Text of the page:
Last week marked the end of the second annual National Coming out of the Shadows Week, a rite of passage for undocumented youth — Americans in all but the eyes of the law — who support enactment of the DREAM Act.
Publicly proclaiming one’s unauthorized immigration status is clearly a courageous act. As the National Immigrant Youth Alliance explains in its “Guide to ‘Coming Out’ for Undocumented Youth,” revealing to others that you live in this country without legal status can range from “easy to very hard” depending on the way it’s done. An act in defiance of governmental authority, “coming out” can trigger serious repercussions under the immigration laws, including arrest, detention and deportation.
On the other hand, this form of self-revelation can be cathartic and possibly beneficial. Counterintuitively, the first step from darkness could also set the stage for actions under current law that may well lead the federal government to grant legal benefits and protections unavailable to other DREAMers who remain in the shadows. Some of these avenues are described in a useful 73-page online resource, “The Life after College Guide for Undocumented Students,” published by the nonprofit, Educators for Fair Consideration (E4FC).
Funded in part by benefactors from Silicon Valley, E4FC suggests, for example, the possibility of seeking employer sponsorship for an H-1B visa (for Specialty Occupation Workers), traveling abroad and applying for a “D3” waiver under Immigration and Nationality Act (INA) § 212(d)(3). This is a risky proposition. It requires throwing oneself on the mercy of both a U.S. consular officer (who must recommend the D3 waiver) and the Department of Homeland Security’s Admissibility Review Office — a unit of U.S. Customs and Border Protection — which must approve it. If the waiver is not granted, a DREAMer who’d entered illegally or been in the U.S. in unlawful presence after age 18 would be subject in most cases to a ten-year bar on reentry to the United States.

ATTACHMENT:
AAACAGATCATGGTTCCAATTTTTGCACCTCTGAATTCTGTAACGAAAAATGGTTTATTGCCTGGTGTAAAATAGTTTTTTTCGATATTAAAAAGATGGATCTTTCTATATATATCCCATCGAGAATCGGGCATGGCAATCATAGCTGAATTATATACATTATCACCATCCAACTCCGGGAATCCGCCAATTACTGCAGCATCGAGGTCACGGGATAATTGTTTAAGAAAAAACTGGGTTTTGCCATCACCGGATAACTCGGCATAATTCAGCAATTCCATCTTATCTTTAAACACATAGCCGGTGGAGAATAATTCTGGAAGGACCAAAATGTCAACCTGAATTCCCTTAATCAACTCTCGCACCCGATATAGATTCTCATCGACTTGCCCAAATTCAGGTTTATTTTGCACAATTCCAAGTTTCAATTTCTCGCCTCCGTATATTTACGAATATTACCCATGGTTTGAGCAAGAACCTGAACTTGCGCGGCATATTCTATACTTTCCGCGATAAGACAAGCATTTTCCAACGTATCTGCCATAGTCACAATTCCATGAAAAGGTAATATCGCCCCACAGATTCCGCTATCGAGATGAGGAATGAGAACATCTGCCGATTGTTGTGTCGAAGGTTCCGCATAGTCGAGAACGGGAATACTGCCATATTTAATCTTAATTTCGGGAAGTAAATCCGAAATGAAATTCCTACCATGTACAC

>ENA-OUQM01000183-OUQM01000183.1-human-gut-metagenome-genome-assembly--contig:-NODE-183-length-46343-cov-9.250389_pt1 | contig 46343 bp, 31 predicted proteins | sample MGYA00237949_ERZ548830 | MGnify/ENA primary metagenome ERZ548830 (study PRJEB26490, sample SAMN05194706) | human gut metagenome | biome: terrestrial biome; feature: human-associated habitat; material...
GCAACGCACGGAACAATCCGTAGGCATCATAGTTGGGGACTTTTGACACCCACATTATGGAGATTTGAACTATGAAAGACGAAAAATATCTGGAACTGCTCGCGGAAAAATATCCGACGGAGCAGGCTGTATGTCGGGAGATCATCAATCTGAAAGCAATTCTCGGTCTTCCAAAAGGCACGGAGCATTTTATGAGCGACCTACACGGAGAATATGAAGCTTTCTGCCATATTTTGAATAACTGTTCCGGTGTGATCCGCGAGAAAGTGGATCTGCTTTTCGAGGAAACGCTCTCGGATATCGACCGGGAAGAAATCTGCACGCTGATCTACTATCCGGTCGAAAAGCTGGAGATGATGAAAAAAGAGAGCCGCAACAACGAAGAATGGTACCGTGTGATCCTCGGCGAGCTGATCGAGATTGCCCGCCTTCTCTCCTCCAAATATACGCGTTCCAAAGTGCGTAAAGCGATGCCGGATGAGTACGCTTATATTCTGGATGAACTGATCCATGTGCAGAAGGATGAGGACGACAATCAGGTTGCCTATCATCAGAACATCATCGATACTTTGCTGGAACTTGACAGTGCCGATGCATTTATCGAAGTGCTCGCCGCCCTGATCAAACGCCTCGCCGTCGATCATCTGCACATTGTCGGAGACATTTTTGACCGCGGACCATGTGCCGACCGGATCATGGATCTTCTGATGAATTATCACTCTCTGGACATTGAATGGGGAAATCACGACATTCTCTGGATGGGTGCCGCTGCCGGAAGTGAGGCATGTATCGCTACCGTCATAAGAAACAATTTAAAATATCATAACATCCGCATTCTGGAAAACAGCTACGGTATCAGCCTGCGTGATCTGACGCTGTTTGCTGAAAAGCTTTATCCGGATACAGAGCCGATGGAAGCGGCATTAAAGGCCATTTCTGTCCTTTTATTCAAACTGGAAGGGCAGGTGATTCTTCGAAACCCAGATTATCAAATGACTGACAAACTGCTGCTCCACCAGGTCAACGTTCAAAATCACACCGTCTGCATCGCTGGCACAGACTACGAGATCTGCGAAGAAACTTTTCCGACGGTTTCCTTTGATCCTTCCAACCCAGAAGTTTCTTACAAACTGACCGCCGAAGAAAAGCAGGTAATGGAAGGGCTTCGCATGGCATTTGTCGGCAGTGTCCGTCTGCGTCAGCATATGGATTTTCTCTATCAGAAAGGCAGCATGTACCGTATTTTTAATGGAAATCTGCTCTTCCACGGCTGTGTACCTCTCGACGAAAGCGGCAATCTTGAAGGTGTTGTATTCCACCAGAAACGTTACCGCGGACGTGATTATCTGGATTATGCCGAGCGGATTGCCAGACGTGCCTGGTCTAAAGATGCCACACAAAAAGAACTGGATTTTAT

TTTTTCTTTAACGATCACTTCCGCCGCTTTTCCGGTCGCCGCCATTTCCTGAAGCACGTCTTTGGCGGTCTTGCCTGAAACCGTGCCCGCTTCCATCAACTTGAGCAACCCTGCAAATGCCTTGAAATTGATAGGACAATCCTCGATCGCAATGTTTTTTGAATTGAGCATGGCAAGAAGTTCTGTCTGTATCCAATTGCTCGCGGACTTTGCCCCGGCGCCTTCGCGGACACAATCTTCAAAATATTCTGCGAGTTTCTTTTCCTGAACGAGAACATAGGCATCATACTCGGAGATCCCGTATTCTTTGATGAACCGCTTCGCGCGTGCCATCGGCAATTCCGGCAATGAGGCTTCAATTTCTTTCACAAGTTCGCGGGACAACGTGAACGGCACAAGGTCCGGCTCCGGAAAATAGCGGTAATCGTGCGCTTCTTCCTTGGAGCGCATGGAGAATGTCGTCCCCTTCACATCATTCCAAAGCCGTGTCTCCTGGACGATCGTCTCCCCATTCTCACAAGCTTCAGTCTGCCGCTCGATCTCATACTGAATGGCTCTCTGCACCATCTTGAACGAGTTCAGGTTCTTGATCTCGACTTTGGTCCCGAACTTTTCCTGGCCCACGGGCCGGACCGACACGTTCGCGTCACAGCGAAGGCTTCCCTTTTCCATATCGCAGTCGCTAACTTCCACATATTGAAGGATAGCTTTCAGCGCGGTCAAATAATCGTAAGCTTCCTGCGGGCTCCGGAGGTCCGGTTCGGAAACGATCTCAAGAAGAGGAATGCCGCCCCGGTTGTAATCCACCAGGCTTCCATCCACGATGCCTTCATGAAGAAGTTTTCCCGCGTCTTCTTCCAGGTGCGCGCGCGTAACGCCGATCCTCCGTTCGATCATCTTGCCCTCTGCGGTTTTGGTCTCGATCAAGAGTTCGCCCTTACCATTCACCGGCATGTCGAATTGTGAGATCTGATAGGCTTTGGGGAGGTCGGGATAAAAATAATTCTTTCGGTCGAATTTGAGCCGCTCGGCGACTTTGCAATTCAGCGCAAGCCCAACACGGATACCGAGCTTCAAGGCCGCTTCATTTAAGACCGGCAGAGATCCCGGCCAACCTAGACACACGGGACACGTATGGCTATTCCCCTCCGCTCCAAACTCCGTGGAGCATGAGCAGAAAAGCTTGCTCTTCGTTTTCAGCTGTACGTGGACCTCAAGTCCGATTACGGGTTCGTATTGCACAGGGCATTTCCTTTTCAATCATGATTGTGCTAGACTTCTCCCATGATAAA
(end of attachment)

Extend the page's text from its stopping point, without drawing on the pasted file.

The E4FC guide also discusses various legal ways of earning a living in the U.S. notwithstanding undocumented status, such as qualifying as an independent contractor, either as a sole proprietor or an incorporated entity. Although E4FC does not cite legal authority, it exists in some situations under Bhakta v. INS, 667 F.2d 771 (1981); Lauvik v. INS, 910 F.2d 658 (1990); and Konishi v. INS, 661 F.2d 818 (1981), cases holding that management of a business which will likely create jobs for American workers does not constitute unauthorized employment under the immigration laws.
The guide, quite correctly however, cautions DREAMers:
It is your responsibility to determine whether you may legally pursue these options based on your immigration status. Be sure to consult with an experienced immigration lawyer first.
The E4FC, also laudably, provides links to a free, online service for DREAMers to obtain a preliminary assessment of whether legal remedies may exist in a particular individual’s unique situation, while offering the admonition:
This service should only be used for a preliminary analysis of your possible immigration remedies. We urge you to consult with a reliable immigration attorney for a comprehensive analysis.